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ATT’s Whitacre on Net Neutrality: “AT&T is not going to block anyone’s access to the Internet”

March 21, 2006
at 12:00 pm PST

I would like to draw your attention to an article on today’s “Telephony Online” website. Authored by Carol Wilson and entitled, “Whitacre Makes Internet Access Promise“, the article quotes ATT Chairman and CEO Whitacre as saying the following: “Companies are trying to scare people into thinking the Internet is at risk or that the Internet as we know it will disappear. AT&T is not going to block anyone’s access to the Internet and we are not going to degrade anyone’s quality of service. And that is not going to change no matter how much anyone talks about Net neutrality.”Although Mr. Whitacre and I may have slightly different paygrades and slightly different levels of impact on the telecommunications market, I would concur with his statement from where I sit at Cisco. The net neutrality issue is a solution in search of a problem that doesn’t exist.Please read the full article here or cut and paste this URL: http://telephonyonline.com/home/news/whitacre_net_neutrality_032106/

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6 Comments.


  1. But wouldn’t it be safer to regulate/legislate this ability to block or slow another’s traffic? To avoid some future cases at least, if not to avoid some huge future abuses.—

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  2. John,Seriously, Cisco’s number one priority is to generate revenue for your stock holders. The companies’ statement on network neutrality is a direct reflection of that. These key words “within the bandwidth limits and quality of service of their service plans” show me that in every paragraph. Cisco is probably already courting Telco’s, tier 1 and 2 providers with engineering specs on Cisco equipment to help throttle, regulate, and meter. Cisco’s statement just tries to put the blame on someone else, for causing consumers to pay through the nose for pricing levels far and above what’s already available and in place. Telco’s aren’t smart enough to figure out this pricing model on there own. Today the technology appliances are driving the business plans and models (another tipping point) in the art of revenue generation.I believe this is a whole new enterprise bevy of hardware and software to support the Telco’s holding consumers hostage for content. Content which is already part of the consumers’ current service plans or which the consumer has already paid for?The content metering pricing model (not happening) and the status of network neutrality remaining open with no pricings penalties is of major concern for me and my organization. I currently work for a public school district in rural Pennsylvania, where taxpayers already think that paying for technology services is something that is not a line item in the budget. We have strived and battled for years to get technology dollars for infrastructure and bandwidth. So, just when we are reaching our tipping point, the industry prognosticators and trends are looking to take fiscal advantage of us and other public and private schools across the nation. Schools pull huge amounts of content daily to provide learning on shoestring budgets. We are already zeroed out in terms of EETT funds with the president’s current budget proposal 06-07. In closing, the idea that Cisco is not providing statements directly to the fact, that it would be unfair for providers to charge additional pricing for content moving through their router. It is an indicator of there position in my opinion, that Cisco wants to sell new enterprise products at the consumers extra expense for content.Bill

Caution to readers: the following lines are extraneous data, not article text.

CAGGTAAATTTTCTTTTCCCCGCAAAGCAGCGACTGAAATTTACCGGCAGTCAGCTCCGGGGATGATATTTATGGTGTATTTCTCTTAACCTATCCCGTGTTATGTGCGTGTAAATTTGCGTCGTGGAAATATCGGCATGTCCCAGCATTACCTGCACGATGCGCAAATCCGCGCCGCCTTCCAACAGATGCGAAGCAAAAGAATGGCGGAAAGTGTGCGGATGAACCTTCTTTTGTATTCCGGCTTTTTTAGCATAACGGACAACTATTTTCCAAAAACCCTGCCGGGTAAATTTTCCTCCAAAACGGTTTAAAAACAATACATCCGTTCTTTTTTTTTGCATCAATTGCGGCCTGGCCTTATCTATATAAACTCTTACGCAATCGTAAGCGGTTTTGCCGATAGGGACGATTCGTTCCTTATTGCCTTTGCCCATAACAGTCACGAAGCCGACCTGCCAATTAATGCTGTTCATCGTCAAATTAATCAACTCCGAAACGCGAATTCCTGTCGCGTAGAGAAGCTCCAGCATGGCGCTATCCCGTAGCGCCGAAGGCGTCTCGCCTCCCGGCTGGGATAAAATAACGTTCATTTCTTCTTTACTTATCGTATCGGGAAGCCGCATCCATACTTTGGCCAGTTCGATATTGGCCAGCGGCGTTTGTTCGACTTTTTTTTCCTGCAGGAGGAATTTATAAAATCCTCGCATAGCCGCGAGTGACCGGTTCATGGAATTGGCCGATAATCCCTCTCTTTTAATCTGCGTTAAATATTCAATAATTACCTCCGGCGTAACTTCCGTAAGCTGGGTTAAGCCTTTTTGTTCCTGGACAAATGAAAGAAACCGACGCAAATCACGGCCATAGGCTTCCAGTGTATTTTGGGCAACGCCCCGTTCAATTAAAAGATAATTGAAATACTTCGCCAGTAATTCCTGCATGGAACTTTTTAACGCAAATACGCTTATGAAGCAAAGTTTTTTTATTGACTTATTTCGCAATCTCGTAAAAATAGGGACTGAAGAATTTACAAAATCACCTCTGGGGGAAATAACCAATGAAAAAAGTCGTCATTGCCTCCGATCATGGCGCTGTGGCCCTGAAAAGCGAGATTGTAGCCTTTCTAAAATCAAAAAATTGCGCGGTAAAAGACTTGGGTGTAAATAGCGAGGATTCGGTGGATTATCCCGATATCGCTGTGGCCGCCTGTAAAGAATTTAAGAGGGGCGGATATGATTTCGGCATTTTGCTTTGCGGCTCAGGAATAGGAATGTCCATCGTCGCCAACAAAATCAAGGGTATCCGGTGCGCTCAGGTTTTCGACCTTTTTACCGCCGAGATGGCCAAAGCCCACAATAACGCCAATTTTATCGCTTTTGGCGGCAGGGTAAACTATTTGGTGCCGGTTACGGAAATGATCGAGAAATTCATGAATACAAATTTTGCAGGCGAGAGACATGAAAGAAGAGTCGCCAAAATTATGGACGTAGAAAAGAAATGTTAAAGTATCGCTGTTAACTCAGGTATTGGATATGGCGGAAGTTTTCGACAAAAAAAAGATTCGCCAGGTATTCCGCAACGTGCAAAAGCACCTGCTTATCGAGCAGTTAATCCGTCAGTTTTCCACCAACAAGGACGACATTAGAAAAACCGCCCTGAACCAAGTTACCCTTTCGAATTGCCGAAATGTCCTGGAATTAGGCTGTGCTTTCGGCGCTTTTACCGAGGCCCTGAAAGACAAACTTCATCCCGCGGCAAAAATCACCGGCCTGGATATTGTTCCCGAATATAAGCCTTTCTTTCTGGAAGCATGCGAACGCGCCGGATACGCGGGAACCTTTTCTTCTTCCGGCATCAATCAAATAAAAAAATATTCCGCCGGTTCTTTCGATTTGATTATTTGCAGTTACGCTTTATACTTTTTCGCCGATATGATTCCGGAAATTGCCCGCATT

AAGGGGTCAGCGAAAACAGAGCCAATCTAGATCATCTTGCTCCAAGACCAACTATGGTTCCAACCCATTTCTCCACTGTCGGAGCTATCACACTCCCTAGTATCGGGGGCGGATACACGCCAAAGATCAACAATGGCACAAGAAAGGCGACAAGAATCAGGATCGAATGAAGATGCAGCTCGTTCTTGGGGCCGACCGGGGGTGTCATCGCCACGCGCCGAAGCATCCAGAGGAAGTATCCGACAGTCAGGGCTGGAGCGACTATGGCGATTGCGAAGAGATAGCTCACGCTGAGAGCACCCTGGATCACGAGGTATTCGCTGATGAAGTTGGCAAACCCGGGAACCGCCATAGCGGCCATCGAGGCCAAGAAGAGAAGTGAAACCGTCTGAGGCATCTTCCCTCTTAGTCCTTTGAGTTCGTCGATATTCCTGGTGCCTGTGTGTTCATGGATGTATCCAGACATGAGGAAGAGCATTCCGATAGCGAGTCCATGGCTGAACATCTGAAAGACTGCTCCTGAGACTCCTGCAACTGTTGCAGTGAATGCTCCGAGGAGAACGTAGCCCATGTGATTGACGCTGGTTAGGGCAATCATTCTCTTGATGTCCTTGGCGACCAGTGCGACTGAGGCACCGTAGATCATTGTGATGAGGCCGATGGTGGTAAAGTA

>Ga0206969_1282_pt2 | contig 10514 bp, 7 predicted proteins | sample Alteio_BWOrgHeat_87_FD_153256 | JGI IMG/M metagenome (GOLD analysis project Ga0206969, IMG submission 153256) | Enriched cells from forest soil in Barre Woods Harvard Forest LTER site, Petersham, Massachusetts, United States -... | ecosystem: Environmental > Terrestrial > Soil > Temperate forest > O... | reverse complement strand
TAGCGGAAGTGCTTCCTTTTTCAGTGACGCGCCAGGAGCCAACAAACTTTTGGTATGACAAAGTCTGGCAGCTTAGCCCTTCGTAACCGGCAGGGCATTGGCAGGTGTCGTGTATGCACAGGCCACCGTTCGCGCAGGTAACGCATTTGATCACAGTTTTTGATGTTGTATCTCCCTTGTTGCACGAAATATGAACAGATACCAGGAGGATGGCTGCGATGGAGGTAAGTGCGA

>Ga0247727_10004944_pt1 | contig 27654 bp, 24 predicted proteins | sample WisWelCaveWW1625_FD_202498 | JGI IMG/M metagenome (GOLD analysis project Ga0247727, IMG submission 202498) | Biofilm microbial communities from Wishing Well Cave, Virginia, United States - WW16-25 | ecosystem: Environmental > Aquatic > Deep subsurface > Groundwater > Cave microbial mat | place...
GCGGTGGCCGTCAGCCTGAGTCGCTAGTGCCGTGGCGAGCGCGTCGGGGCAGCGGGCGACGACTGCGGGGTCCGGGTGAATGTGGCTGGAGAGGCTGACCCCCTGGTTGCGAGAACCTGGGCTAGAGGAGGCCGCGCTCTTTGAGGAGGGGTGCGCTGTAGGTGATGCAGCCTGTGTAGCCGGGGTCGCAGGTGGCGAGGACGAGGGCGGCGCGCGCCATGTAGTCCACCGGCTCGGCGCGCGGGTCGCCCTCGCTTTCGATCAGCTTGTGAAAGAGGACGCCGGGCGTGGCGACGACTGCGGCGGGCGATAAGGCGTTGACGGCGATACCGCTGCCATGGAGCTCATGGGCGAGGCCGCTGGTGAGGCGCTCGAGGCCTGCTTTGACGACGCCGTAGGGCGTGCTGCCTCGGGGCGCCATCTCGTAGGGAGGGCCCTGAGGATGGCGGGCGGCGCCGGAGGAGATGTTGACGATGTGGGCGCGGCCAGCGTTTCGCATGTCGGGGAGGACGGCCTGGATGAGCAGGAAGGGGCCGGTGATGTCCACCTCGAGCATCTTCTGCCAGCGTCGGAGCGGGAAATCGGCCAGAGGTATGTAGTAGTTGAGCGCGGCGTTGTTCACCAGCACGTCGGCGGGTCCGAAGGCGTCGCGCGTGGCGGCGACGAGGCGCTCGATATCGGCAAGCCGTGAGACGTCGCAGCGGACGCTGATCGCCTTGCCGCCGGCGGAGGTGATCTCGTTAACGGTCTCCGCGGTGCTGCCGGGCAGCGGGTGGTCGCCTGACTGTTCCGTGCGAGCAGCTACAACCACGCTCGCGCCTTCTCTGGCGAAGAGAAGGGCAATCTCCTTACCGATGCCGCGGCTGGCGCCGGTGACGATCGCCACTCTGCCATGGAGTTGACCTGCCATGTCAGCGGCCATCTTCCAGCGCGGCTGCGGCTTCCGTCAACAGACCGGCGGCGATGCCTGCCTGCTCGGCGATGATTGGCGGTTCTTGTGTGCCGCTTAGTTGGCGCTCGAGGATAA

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  3. John Earnhardt

    There has been no need to regulate in this area because there haven’t been any bad actors who are taking advantage of their ability to block or slow another application’s traffic, yet the OTT’s (Over-the-top”" providers) are advocating for Congress or regulators to regulate or legislate. To be accurate, there has been one instance of an SP blocking a VoIP provider’s traffic and that SP was quickly punished by the FCC. Again, a case-by-case basis, not a pre-emptive regulatory or legislative solution.As per blogs having an impact on this debate, I really couldn’t say. My best guess is that as there are more and more information sources out there it will be harder and harder to track what is influential because so many different sources will be touching many different people.”

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  4. Mr. Earnhardt,You mention that The net neutrality issue is a solution in search of a problem that doesn’t exist”" — would you explain what you mean by this statement?Also, do you think that corporate/business blogs are spurring the debate on this issue?Thank you,Fiona TorranceUSC Undergrad Studenthttp://bizblogreview.blogspot.com

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